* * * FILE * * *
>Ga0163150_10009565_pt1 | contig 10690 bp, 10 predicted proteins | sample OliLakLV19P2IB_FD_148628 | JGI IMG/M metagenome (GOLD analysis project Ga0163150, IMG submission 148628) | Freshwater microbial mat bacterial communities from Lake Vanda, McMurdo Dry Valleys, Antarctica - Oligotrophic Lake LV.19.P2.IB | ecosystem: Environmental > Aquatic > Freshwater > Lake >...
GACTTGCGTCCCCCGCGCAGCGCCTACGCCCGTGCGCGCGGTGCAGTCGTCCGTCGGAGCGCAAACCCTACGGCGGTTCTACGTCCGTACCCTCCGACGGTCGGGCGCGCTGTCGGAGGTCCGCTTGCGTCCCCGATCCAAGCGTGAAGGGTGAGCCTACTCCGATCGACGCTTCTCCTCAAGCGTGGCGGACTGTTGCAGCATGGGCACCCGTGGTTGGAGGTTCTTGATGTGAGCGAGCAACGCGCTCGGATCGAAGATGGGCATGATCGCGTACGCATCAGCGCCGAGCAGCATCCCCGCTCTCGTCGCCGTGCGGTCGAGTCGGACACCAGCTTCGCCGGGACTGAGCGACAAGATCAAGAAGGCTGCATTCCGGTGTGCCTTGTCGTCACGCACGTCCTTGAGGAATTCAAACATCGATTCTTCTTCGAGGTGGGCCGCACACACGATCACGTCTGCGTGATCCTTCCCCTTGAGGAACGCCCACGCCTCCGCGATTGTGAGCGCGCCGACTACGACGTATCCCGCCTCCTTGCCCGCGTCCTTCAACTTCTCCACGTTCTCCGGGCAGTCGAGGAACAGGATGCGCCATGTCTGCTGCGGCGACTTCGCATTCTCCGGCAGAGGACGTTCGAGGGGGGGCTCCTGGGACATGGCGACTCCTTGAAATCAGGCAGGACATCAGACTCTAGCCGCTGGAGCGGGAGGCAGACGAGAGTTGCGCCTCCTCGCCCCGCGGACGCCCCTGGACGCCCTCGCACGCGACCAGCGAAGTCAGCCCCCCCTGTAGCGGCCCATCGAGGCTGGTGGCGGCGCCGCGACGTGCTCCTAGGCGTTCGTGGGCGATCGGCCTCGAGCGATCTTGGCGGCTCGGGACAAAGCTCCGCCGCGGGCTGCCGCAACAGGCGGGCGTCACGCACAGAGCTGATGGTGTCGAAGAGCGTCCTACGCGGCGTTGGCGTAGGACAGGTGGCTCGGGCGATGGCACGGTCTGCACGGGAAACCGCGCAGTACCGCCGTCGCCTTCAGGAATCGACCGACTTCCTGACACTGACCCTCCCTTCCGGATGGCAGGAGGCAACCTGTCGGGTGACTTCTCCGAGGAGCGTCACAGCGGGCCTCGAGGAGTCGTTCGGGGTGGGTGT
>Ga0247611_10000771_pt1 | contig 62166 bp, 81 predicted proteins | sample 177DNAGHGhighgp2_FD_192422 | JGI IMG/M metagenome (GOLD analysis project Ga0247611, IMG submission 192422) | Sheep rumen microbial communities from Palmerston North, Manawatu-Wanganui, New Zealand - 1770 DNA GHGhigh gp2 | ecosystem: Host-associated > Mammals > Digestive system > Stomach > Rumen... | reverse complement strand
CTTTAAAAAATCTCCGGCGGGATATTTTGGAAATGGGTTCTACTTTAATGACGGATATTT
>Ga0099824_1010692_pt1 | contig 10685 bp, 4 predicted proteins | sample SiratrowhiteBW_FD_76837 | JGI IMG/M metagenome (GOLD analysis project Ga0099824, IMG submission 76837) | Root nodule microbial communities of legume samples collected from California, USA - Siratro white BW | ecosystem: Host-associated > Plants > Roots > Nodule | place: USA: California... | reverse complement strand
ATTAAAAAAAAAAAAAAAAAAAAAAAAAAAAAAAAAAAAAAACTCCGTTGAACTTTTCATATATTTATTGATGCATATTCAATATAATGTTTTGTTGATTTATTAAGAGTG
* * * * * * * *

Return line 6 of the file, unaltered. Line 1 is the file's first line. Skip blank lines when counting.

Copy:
ATTAAAAAAAAAAAAAAAAAAAAAAAAAAAAAAAAAAAAAAACTCCGTTGAACTTTTCATATATTTATTGATGCATATTCAATATAATGTTTTGTTGATTTATTAAGAGTG